What if those nostalgic memories of the summers of youth were just an illusion, a sham?
When Tuija and her sisters sit around the same table, the facade of the earlier summer paradise crumbles into dust. Darker shades cut into the scent of freshly-mown hay and the limpid summer nights. The real memories have to be brought to the surface, even if it hurts.
In Midsummer Visitor the author returns to the rural setting of her first book, The Poleaxe, (1984) more than twenty years later.
Midsummer Eve. We’d just come back from the lake and we’re sitting with Saila in our long nighties on a bench in the cabin and eating crispbread with butter that’s melted in the heat. Suddenly I see Risto in the doorway. He looks straight at me, a little smile starting to curl up.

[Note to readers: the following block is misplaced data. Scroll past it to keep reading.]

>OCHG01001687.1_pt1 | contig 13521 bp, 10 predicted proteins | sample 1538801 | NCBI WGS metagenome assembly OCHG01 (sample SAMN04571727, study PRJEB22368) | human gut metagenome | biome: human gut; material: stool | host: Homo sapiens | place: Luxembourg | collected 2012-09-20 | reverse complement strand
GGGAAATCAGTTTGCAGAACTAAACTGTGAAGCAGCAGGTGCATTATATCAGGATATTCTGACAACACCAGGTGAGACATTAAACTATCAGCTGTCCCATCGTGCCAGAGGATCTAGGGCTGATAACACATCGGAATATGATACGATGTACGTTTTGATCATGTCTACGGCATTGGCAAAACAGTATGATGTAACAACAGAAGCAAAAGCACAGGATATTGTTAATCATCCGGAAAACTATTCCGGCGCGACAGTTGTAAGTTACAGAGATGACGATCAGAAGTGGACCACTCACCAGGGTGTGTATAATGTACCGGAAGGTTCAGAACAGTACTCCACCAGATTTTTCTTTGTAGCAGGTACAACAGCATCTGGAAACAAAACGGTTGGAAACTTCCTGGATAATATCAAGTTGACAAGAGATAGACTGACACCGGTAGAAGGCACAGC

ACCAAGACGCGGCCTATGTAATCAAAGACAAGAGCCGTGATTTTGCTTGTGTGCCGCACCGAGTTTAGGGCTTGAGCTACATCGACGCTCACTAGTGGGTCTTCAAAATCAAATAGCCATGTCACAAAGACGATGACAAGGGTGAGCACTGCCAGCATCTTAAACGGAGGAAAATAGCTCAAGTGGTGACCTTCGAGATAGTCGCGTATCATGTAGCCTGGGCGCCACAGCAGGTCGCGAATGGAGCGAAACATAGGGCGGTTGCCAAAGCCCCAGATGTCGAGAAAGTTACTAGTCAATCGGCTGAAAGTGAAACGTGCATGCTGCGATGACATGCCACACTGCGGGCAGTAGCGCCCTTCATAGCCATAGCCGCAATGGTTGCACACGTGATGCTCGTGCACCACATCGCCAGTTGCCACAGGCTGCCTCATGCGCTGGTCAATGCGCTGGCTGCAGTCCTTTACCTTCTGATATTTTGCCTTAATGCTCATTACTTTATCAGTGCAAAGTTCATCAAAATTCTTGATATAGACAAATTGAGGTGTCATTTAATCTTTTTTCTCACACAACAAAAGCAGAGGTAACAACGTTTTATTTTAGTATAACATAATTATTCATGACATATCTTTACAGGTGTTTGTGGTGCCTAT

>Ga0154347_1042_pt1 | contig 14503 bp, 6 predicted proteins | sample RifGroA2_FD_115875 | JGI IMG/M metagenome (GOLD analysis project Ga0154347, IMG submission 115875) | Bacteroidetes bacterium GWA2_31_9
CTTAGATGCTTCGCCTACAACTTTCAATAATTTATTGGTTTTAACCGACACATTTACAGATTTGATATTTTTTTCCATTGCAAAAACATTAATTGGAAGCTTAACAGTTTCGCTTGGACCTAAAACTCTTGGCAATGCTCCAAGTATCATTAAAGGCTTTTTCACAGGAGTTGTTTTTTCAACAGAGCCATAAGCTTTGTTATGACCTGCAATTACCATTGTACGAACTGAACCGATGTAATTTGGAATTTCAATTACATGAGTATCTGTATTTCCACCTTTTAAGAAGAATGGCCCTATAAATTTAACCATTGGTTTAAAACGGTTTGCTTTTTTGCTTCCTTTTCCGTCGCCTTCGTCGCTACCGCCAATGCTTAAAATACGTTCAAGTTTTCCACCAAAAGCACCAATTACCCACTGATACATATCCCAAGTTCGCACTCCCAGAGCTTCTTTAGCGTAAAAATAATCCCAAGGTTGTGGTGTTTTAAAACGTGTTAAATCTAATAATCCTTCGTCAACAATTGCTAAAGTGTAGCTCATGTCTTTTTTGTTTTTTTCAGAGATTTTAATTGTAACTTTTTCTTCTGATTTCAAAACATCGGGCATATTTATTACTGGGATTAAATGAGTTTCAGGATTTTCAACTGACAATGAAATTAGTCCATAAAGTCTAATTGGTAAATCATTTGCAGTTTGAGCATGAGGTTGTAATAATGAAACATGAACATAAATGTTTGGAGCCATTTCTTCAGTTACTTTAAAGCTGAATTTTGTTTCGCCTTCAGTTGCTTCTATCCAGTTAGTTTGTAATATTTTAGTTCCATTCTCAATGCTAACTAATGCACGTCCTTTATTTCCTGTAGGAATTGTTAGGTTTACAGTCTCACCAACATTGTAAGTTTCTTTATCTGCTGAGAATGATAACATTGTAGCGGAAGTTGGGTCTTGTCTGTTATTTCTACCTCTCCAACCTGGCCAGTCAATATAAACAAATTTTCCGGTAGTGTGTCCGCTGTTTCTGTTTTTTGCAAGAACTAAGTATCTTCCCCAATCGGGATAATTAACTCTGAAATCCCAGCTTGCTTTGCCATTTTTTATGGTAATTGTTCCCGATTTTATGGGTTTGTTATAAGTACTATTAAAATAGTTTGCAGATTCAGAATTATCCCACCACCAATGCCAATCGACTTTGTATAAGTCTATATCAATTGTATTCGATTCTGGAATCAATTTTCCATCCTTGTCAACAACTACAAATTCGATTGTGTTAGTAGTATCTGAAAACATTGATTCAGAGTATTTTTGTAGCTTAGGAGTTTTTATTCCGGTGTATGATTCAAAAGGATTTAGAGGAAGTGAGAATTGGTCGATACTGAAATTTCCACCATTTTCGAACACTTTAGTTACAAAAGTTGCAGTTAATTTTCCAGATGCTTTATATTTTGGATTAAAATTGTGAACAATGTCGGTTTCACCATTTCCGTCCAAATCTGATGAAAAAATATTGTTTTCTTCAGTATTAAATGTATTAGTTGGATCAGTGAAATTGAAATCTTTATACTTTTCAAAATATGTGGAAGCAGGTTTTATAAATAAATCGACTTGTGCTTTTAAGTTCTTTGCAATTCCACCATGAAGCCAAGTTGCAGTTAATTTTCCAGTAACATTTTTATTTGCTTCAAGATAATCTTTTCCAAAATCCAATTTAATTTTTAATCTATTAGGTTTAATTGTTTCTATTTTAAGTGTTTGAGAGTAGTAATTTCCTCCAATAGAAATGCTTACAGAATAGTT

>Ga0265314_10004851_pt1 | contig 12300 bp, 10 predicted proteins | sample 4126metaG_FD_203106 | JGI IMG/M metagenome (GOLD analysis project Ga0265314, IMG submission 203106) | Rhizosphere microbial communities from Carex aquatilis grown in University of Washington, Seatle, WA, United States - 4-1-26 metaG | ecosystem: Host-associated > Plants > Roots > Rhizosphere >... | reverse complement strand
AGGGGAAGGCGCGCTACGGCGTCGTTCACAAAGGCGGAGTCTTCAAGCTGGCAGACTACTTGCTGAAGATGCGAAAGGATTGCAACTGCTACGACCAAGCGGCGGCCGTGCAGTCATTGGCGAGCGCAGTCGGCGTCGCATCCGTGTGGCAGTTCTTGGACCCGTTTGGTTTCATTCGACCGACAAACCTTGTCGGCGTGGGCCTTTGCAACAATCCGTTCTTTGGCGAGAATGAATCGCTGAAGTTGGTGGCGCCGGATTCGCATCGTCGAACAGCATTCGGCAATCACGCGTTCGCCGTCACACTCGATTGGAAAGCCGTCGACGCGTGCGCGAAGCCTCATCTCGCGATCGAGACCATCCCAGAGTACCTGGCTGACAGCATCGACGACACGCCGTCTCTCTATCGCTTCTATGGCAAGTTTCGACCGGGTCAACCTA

“You want to watch you dun hurt yesself”, he says.
“Huh? What do you mean?”
“Dun hurt yourself on the corners. Crispbread’s sharp.”
My heart swells up. I wait a few seconds before taking another bite. I don’t want to break the moment by making any moves.